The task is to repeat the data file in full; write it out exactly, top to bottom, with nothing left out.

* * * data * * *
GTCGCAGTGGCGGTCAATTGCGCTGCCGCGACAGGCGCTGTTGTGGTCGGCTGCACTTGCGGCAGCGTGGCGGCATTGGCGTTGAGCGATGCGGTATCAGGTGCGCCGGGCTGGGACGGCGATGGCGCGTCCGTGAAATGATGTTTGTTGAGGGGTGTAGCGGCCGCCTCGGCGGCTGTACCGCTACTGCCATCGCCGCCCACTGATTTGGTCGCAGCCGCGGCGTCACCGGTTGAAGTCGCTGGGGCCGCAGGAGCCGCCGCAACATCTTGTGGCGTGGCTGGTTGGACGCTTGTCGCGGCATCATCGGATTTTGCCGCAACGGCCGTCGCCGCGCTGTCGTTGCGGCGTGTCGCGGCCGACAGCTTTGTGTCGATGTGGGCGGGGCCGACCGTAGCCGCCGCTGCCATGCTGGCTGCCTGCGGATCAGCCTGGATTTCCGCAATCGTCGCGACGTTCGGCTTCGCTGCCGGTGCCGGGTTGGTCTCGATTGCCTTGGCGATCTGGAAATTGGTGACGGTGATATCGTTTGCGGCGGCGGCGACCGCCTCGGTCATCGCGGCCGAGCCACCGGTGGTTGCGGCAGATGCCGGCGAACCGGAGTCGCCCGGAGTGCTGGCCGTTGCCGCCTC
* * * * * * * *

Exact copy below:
GTCGCAGTGGCGGTCAATTGCGCTGCCGCGACAGGCGCTGTTGTGGTCGGCTGCACTTGCGGCAGCGTGGCGGCATTGGCGTTGAGCGATGCGGTATCAGGTGCGCCGGGCTGGGACGGCGATGGCGCGTCCGTGAAATGATGTTTGTTGAGGGGTGTAGCGGCCGCCTCGGCGGCTGTACCGCTACTGCCATCGCCGCCCACTGATTTGGTCGCAGCCGCGGCGTCACCGGTTGAAGTCGCTGGGGCCGCAGGAGCCGCCGCAACATCTTGTGGCGTGGCTGGTTGGACGCTTGTCGCGGCATCATCGGATTTTGCCGCAACGGCCGTCGCCGCGCTGTCGTTGCGGCGTGTCGCGGCCGACAGCTTTGTGTCGATGTGGGCGGGGCCGACCGTAGCCGCCGCTGCCATGCTGGCTGCCTGCGGATCAGCCTGGATTTCCGCAATCGTCGCGACGTTCGGCTTCGCTGCCGGTGCCGGGTTGGTCTCGATTGCCTTGGCGATCTGGAAATTGGTGACGGTGATATCGTTTGCGGCGGCGGCGACCGCCTCGGTCATCGCGGCCGAGCCACCGGTGGTTGCGGCAGATGCCGGCGAACCGGAGTCGCCCGGAGTGCTGGCCGTTGCCGCCTC